XM, Sirius to Offer Benefits if Merger Approved
To satisfy federal regulators, the satellite radio giants will roll out inexpensive a la carte programming if granted union.
Since the announcement of XM and Sirius’ $13 billion merger in February, the two companies have been attempting to lift the only road block preventing the official union: The Federal Communications Commission (FCC). The merger, under fire from the FCC for its potential monopoly on the satellite radio market, has been cited to, if successful, likely raise costs for the average listener. But today, in an attempt to appease the FCC, the two providers have announced inexpensive, a la carte options — $6.99 for 50 channels and 25 cents per extra channel — that would go into effect upon the merger and potentially offset any of the FCC’s monopolistic qualms.
But in the fine print, some cite hidden costs and are calling foul, claiming the merger would require users to purchase new radios at an “unspecified” price. Furthermore, the National Association of Broadcasters has chimed in with a similar complaint: “Policymakers should not be hoodwinked by today’s announcement, since nothing is stopping either XM or Sirius from individually offering consumers a more affordable choice in limited program packages,” said NAB Executive Vice President of Media Relations Dennis Wharton. But while some bloggers, listeners, and techies question the motives and ultimate monetary scheme behind the merger, others simply desire to cash in on cheaper, selective broadcasting, which, if permitted, would slash current prices by nearly 50 percent.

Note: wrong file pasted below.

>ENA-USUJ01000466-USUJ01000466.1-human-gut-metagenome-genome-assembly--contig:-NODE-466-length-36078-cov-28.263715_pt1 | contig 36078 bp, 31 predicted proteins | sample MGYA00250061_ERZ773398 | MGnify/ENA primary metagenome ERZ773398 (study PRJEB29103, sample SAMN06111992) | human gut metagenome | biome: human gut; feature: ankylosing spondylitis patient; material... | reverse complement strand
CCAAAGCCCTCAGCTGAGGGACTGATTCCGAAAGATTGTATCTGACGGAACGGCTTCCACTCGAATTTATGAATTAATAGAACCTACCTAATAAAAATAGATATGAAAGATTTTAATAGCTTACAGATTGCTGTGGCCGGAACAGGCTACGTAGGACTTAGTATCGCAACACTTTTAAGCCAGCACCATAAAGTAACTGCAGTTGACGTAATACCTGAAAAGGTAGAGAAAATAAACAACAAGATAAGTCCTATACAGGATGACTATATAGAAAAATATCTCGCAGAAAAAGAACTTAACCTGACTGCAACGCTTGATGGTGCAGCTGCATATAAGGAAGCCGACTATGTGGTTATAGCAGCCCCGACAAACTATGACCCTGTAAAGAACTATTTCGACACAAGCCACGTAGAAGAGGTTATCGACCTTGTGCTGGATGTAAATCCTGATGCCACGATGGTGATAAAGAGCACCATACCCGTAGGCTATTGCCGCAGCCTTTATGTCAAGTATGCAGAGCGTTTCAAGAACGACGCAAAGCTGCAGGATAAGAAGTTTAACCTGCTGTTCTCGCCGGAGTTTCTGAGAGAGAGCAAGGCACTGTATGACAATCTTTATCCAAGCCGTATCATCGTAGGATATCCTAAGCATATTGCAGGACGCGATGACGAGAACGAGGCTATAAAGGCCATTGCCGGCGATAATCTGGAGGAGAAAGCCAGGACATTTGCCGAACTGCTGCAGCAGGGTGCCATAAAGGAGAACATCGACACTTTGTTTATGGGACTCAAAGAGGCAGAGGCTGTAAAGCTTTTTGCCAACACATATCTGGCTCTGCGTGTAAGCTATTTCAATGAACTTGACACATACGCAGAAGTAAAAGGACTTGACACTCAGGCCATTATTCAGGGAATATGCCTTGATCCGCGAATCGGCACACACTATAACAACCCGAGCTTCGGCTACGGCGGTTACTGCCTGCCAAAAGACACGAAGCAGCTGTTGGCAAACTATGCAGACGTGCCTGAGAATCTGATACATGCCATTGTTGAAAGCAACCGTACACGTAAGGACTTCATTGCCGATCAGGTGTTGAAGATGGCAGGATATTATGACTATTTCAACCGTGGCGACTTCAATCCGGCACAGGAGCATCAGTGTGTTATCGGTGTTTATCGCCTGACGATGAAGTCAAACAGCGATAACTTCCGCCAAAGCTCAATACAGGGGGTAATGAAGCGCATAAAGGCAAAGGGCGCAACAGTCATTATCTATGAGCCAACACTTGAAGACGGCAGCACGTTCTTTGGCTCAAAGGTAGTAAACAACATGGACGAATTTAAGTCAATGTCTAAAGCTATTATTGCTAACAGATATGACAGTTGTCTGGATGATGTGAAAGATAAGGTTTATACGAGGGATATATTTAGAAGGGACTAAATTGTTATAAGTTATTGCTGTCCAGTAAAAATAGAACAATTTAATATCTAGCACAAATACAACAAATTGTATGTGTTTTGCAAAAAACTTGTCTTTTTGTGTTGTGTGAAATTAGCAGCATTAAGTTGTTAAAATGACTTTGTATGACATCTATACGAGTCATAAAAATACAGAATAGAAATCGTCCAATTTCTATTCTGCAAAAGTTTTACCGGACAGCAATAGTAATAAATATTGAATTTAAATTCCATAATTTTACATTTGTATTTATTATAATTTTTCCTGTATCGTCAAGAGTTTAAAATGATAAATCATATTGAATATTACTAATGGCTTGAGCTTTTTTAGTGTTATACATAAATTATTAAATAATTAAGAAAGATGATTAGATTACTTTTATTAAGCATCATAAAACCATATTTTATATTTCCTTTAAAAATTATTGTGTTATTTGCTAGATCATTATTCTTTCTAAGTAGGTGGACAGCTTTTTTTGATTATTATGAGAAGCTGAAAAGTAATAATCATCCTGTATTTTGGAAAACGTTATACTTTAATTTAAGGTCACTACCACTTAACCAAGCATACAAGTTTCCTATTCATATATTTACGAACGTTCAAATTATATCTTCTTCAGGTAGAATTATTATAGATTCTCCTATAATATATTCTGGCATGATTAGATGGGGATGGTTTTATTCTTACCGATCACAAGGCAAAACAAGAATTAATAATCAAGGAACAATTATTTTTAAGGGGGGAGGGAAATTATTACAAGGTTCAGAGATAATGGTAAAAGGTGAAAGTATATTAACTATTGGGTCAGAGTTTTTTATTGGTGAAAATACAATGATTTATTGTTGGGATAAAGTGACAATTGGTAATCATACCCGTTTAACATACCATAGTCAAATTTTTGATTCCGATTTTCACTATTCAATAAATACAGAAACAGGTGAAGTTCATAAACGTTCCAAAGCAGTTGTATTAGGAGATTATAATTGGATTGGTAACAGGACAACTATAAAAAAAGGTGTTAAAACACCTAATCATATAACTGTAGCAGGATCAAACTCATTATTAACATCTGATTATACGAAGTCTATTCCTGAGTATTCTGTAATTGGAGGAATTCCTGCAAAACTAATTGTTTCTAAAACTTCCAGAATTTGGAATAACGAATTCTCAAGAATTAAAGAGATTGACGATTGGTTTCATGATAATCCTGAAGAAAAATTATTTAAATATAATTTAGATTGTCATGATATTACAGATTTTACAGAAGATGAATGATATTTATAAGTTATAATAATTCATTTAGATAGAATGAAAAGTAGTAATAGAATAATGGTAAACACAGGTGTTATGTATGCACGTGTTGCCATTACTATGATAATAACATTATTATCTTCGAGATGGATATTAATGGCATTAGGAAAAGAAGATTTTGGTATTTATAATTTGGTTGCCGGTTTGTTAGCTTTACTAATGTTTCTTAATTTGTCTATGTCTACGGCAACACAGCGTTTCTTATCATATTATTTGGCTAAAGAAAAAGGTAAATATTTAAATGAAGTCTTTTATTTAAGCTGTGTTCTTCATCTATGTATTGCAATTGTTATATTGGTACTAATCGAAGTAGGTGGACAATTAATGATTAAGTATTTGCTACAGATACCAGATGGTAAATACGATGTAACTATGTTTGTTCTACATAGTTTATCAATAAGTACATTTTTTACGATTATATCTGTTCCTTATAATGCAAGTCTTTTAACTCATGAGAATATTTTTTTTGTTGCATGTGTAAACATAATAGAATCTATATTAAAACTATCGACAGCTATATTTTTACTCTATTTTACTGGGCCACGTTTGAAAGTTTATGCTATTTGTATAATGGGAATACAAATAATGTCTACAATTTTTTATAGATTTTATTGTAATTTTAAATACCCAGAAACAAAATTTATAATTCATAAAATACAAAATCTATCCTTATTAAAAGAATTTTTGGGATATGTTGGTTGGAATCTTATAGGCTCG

Here’s what bloggers are saying about XM and Sirius’ attempt to satisfy the FCC:
“Before you get locked into a more costly plan or a player that offers only one satellite service, consider waiting a few months…” — BHOUGHTON, ourdigitalmusic.com
“I’ve been following the proposed merger… and would take the promises of XM and Sirius with a grain of salt. There is nothing preventing either company from offering limited programming packages at reduced prices today so why should anyone trust this promise?” — Jonathan, casadeblundell.com
“Even satellite radio can’t stay in business without consolidation. If satellite needs to be merged, then so does terrestrial.” — George, hear2.com
“That’s almost half the price of today’s lowest-price option.” — techspotblog.com
Talk: Will the FCC accept the offer?